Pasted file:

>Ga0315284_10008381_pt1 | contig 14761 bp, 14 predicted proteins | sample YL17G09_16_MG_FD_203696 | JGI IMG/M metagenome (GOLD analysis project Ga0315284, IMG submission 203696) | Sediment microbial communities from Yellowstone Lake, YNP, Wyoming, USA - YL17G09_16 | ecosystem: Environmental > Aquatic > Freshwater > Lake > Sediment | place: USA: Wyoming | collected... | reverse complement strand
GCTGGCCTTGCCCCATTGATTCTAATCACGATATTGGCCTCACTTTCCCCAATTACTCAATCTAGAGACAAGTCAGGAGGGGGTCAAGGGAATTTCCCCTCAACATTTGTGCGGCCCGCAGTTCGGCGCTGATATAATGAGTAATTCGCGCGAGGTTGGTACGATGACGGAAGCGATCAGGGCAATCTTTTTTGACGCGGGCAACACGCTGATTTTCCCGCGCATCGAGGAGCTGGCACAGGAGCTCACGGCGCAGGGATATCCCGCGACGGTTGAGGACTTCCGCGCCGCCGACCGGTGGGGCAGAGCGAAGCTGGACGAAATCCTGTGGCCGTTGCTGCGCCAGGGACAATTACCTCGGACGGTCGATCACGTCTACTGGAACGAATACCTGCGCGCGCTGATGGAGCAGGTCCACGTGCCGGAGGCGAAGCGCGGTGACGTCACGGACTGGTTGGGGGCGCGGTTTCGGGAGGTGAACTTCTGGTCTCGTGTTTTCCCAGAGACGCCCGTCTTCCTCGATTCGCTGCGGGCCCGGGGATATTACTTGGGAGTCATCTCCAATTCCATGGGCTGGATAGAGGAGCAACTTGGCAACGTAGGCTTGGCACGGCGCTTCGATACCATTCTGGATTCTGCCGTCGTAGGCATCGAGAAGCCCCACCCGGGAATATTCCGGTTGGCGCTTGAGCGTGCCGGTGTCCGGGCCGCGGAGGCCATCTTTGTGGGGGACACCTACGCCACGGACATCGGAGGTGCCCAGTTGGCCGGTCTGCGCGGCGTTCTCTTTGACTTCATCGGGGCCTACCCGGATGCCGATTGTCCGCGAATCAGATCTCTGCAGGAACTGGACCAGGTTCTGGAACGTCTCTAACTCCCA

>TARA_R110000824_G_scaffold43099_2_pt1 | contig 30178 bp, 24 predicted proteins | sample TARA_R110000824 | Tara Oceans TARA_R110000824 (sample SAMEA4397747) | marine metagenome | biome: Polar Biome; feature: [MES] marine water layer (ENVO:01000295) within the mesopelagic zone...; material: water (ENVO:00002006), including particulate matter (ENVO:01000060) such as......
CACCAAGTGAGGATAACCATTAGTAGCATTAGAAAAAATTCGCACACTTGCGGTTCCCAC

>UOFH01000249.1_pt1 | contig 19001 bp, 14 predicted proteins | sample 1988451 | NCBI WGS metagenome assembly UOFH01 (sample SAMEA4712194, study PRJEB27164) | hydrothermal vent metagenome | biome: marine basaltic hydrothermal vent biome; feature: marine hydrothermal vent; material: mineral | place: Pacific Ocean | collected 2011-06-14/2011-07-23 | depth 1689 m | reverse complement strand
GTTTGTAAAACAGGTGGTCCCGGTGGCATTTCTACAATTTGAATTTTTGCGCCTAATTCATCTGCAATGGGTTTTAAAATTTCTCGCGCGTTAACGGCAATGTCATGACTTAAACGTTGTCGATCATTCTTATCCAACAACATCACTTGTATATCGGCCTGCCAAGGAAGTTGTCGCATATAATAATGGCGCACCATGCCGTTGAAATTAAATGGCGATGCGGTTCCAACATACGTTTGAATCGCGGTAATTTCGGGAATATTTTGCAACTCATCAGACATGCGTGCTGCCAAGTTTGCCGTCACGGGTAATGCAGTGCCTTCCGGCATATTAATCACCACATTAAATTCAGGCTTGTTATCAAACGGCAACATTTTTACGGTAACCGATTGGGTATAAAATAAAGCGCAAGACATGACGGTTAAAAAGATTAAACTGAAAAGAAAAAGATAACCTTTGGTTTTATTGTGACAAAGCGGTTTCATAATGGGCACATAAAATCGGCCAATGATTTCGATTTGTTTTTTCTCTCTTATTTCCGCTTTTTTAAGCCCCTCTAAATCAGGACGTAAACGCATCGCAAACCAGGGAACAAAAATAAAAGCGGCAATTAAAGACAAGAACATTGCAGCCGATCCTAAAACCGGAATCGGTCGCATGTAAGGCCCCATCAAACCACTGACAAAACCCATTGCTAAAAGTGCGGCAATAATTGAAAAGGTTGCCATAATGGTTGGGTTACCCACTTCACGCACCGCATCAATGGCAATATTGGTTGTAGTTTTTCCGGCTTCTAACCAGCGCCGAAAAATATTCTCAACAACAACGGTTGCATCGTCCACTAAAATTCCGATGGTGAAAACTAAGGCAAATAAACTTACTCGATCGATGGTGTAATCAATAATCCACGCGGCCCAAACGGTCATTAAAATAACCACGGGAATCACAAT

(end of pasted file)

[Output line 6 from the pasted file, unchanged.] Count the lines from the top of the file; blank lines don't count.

GTTTGTAAAACAGGTGGTCCCGGTGGCATTTCTACAATTTGAATTTTTGCGCCTAATTCATCTGCAATGGGTTTTAAAATTTCTCGCGCGTTAACGGCAATGTCATGACTTAAACGTTGTCGATCATTCTTATCCAACAACATCACTTGTATATCGGCCTGCCAAGGAAGTTGTCGCATATAATAATGGCGCACCATGCCGTTGAAATTAAATGGCGATGCGGTTCCAACATACGTTTGAATCGCGGTAATTTCGGGAATATTTTGCAACTCATCAGACATGCGTGCTGCCAAGTTTGCCGTCACGGGTAATGCAGTGCCTTCCGGCATATTAATCACCACATTAAATTCAGGCTTGTTATCAAACGGCAACATTTTTACGGTAACCGATTGGGTATAAAATAAAGCGCAAGACATGACGGTTAAAAAGATTAAACTGAAAAGAAAAAGATAACCTTTGGTTTTATTGTGACAAAGCGGTTTCATAATGGGCACATAAAATCGGCCAATGATTTCGATTTGTTTTTTCTCTCTTATTTCCGCTTTTTTAAGCCCCTCTAAATCAGGACGTAAACGCATCGCAAACCAGGGAACAAAAATAAAAGCGGCAATTAAAGACAAGAACATTGCAGCCGATCCTAAAACCGGAATCGGTCGCATGTAAGGCCCCATCAAACCACTGACAAAACCCATTGCTAAAAGTGCGGCAATAATTGAAAAGGTTGCCATAATGGTTGGGTTACCCACTTCACGCACCGCATCAATGGCAATATTGGTTGTAGTTTTTCCGGCTTCTAACCAGCGCCGAAAAATATTCTCAACAACAACGGTTGCATCGTCCACTAAAATTCCGATGGTGAAAACTAAGGCAAATAAACTTACTCGATCGATGGTGTAATCAATAATCCACGCGGCCCAAACGGTCATTAAAATAACCACGGGAATCACAAT